Class D audio power amplifiers: Adding punch to your sound design
One of my first jobs as an engineer was at Empire Scientific Corp. in Garden City, NY in 1972. This was a high-end audio company that made speakers, turntables and phonograph cartridges. We had some direct-cut vinyl records with such incredible dynamic range that you could close your eyes and visualize the orchestra and the exact location of each instrument. When played through two Crown DC-300 amplifiers (Left and right channel) that, believe it or not, we used as Pre-amps into a Phase Linear Power Amplifier (First we had the 700B series and later the Series II).
Audio amplifiers have come a long way since then. Class D amplifiers were first conceived in 1958 and so much has been written about the different architectures that were cited just in 2016 which improve different aspects of their performance. I will share these recent techniques with you in this article.
Such recent design improvement techniques are Power Supply Rejection Ratio (PSRR) improvement, lower distortion, Electro-magnetic Interference (EMI) reduction, Intermodulation (IM) distortion improvement, quiescent current reduction, Total Harmonic Distortion (THD) reduction, and driving capacitive transducers in electrostatic loudspeakers.
The power transistor element
Audiophiles always said that the best sound came from vacuum tubes. There are schools of thought that say FETs are more closely related to the type of distortion and sound that vacuum tubes produce in audio than BJTs. An MIT report claims the opposite. The controversy continues as it has since the vacuum tube began to lose importance in most electronics designs.
If we look at the power element as a FET, such as Efficient Power Conversion (EPC) outlines in an app note1, we see that good sound needs good THD, Damping Factor (DF), and IM Distortion. Efficient Power Conversion’s eGaN FET designs in class-D audio amplifiers provide excellent sound quality due to their excellent switching abilities because of lower open loop distortion that helps lower THD and overall losses. This leads to a reduction in feedback which in turn reduces Total-IM Distortion and DF and improves sound quality. All of this over a wide range of output power which essentially enables better dynamic range performance in the audio realm.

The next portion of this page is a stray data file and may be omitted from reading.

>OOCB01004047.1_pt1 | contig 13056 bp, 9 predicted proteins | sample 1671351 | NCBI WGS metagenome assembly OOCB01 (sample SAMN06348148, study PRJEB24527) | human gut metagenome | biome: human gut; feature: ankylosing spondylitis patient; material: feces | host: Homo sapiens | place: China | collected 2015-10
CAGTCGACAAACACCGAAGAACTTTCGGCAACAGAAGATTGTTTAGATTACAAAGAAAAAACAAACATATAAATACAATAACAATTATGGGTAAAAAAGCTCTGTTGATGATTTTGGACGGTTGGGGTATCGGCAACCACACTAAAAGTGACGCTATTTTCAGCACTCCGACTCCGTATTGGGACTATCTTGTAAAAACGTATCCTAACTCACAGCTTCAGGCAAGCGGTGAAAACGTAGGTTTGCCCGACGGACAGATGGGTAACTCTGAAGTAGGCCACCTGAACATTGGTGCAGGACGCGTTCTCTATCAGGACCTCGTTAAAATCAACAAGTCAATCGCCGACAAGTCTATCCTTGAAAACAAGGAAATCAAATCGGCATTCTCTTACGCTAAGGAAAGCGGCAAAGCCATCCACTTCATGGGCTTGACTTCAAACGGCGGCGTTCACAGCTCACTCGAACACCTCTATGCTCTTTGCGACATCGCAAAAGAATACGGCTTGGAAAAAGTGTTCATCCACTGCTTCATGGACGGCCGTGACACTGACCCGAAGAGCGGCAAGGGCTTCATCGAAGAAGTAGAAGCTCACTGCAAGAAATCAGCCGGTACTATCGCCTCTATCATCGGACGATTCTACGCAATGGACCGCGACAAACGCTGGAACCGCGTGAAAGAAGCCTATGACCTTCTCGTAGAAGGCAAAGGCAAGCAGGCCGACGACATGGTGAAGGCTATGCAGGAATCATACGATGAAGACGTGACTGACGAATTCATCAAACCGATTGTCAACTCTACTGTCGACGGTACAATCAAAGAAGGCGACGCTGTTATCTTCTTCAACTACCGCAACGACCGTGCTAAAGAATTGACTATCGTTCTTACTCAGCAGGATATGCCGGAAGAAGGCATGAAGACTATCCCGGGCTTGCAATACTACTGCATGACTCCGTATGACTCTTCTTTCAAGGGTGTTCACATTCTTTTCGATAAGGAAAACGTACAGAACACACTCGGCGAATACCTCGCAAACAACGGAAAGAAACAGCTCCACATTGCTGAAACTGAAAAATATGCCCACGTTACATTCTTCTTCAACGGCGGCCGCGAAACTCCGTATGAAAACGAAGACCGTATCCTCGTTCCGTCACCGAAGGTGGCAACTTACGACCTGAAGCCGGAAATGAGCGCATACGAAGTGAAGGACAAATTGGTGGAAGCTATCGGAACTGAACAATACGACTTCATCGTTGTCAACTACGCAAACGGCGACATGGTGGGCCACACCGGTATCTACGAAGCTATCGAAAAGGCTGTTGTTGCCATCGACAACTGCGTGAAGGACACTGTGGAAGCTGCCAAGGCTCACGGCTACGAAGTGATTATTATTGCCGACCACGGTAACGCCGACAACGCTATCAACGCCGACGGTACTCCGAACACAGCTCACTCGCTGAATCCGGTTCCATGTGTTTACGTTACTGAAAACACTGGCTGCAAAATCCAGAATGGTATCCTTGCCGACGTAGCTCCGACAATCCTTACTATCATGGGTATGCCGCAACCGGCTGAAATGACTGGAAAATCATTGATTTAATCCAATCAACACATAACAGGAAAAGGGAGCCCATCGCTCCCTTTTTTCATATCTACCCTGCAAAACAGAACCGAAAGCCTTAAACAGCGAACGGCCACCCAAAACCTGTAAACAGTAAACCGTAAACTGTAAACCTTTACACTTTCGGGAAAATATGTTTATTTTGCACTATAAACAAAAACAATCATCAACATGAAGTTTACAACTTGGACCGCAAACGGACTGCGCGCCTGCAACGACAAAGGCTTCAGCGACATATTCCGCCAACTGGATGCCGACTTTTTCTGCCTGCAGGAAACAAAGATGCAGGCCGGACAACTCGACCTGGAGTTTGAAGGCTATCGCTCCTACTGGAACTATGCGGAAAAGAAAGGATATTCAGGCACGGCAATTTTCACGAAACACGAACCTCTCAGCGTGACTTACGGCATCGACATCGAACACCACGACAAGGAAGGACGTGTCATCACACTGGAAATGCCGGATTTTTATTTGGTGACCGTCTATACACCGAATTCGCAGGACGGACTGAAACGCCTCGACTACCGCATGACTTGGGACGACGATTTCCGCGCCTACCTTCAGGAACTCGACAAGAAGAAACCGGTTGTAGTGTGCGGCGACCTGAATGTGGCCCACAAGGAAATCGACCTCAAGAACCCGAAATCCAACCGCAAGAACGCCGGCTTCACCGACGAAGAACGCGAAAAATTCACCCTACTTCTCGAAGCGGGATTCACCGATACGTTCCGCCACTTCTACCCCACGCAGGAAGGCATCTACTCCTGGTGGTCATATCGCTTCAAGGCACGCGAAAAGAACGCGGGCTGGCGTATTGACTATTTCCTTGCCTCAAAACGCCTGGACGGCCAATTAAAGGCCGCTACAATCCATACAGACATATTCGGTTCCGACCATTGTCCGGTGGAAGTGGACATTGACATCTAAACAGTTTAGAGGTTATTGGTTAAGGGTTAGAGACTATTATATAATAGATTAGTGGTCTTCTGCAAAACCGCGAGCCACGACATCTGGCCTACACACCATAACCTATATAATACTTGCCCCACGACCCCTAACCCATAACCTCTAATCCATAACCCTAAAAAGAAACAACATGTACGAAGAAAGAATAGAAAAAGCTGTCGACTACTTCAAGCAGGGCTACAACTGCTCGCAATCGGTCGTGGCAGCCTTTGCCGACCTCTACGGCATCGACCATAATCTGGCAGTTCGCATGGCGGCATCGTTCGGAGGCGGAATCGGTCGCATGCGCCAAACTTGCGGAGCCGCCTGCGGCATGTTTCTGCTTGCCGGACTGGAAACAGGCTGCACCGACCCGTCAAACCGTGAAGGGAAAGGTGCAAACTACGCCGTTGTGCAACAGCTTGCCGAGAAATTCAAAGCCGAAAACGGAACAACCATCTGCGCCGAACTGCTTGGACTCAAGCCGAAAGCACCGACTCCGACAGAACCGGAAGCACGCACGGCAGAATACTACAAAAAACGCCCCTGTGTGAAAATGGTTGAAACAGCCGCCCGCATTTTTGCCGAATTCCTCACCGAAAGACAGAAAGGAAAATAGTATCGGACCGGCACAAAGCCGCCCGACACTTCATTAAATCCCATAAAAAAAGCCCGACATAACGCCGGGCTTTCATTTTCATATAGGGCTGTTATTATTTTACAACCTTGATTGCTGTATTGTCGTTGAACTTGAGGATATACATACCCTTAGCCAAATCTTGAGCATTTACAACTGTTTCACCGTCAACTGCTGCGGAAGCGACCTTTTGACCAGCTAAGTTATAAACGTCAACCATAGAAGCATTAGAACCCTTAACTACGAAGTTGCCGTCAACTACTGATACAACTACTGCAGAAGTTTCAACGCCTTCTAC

Class D power amplifiers lower, power dissipation, footprint, and cost2
Since all linear power output stages will dissipate power in class A, B, AB, and D amplifier configurations, we look for the one architecture that will enable the most efficient power so that battery operation can be employed, with the smallest board footprint to reduce size and weight in a portable or wearable design, and the lowest cost to enable expansion into a wider variety of market applications than ever before. The class D configuration is the one that stands out as meeting all these requirements (Figures 1 and 2).
Figure 1: A linear CMOS output stage diagram (Courtesy of Analog Devices2)
Figure 2: An open-loop Class D amplifier basic diagram including a nearly-lossless filter design architecture in which the only intentionally dissipative element is the speaker (Courtesy of Analog Devices2)
So how does a class D amplifier work?
International Rectifier (now part of Infineon) explained this topology very well in a 2005 application note.
The class D amplifier is simply a switching amplifier or Pulse-Width Modulation (PWM) amplifier as opposed to class A, B and AB which are all linear amplifier architectures. Figure 3 shows a basic class D amplifier block diagram.
Figure 3: A Class D Amplifier detailed block diagram3 (Image courtesy of Infineon)
The class D amplifier essentially operates similar to a PWM power supply; their topologies are essentially identical in operation (Figure 5). Figure 4 shows the class D amplifier waveforms in action with its waveforms shown.
Figure 4: Waveforms shown here in a class D amplifier operation3 (Image courtesy of Infineon)
Figure 5: The strong similarity of the Buck power converter and the class D amplifier3 (Image courtesy of Infineon)
Eliminating the external low-pass filter while reducing EMI4
Maxim Integrated has employed filterless modulation in its class D amplifier designs (Figure 6).
Figure 6: The MAX9000 filterless Class D modulator topography (Image courtesy of Maxim Integrated)
There is almost always a compromise to be made in circuitry architectures when improving a particular parameter. In this case, the added possibility of radiated EMI from the cables emanating from the amplifier to the speaker. Enter Spread-Spectrum modulation to the rescue. By using a dithering or randomizing method for the switching frequency in the class D amplifier, this technique spreads out the spectral energy of the output signal which in turn reduces any high-frequency energy peaks at the output4.